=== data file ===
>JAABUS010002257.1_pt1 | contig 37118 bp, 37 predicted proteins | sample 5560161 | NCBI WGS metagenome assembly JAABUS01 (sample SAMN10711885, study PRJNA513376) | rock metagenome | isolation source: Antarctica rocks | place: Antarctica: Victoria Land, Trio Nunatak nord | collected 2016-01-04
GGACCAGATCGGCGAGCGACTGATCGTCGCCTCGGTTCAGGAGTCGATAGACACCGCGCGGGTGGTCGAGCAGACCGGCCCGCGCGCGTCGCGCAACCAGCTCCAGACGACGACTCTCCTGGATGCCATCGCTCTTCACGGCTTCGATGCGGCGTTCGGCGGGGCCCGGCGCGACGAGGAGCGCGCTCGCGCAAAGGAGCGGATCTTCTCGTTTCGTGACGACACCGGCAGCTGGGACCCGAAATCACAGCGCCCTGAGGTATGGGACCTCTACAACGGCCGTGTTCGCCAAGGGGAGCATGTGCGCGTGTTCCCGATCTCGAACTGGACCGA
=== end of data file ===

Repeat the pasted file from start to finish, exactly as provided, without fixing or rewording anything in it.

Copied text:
>JAABUS010002257.1_pt1 | contig 37118 bp, 37 predicted proteins | sample 5560161 | NCBI WGS metagenome assembly JAABUS01 (sample SAMN10711885, study PRJNA513376) | rock metagenome | isolation source: Antarctica rocks | place: Antarctica: Victoria Land, Trio Nunatak nord | collected 2016-01-04
GGACCAGATCGGCGAGCGACTGATCGTCGCCTCGGTTCAGGAGTCGATAGACACCGCGCGGGTGGTCGAGCAGACCGGCCCGCGCGCGTCGCGCAACCAGCTCCAGACGACGACTCTCCTGGATGCCATCGCTCTTCACGGCTTCGATGCGGCGTTCGGCGGGGCCCGGCGCGACGAGGAGCGCGCTCGCGCAAAGGAGCGGATCTTCTCGTTTCGTGACGACACCGGCAGCTGGGACCCGAAATCACAGCGCCCTGAGGTATGGGACCTCTACAACGGCCGTGTTCGCCAAGGGGAGCATGTGCGCGTGTTCCCGATCTCGAACTGGACCGA